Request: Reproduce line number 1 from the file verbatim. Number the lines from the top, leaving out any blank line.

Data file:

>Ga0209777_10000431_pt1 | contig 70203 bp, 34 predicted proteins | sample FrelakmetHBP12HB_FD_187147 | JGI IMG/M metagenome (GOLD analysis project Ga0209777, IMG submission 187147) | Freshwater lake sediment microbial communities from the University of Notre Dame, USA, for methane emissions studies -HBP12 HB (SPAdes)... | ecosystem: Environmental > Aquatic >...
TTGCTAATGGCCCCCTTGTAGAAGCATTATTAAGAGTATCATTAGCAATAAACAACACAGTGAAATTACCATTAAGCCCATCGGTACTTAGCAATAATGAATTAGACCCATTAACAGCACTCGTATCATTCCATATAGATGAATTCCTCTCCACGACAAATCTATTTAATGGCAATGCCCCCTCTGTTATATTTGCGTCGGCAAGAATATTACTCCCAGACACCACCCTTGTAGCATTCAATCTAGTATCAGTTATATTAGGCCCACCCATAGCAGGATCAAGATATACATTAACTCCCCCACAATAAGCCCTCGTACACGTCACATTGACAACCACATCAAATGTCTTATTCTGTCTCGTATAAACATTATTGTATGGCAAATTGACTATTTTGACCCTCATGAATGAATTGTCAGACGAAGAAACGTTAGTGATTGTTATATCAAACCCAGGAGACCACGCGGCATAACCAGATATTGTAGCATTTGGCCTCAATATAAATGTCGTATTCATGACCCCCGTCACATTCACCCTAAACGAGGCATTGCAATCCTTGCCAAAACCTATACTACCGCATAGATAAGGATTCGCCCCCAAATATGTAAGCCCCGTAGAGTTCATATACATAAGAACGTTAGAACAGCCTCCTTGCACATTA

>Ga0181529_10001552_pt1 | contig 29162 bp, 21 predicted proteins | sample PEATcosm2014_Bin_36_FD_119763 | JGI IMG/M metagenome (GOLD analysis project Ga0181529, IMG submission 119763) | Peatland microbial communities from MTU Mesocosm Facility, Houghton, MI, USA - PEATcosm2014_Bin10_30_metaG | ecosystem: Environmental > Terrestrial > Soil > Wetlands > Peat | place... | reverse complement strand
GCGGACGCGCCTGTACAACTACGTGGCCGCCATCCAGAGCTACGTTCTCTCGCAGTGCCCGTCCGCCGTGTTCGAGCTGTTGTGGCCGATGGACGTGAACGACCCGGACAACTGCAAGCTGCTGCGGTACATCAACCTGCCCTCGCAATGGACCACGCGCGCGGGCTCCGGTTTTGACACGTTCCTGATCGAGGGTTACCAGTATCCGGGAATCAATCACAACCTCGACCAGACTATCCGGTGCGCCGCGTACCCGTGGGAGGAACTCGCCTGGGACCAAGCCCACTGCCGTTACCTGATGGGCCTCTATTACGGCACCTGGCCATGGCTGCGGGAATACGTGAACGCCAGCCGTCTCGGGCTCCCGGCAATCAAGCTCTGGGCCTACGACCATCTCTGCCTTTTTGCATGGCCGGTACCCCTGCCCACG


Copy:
>Ga0209777_10000431_pt1 | contig 70203 bp, 34 predicted proteins | sample FrelakmetHBP12HB_FD_187147 | JGI IMG/M metagenome (GOLD analysis project Ga0209777, IMG submission 187147) | Freshwater lake sediment microbial communities from the University of Notre Dame, USA, for methane emissions studies -HBP12 HB (SPAdes)... | ecosystem: Environmental > Aquatic >...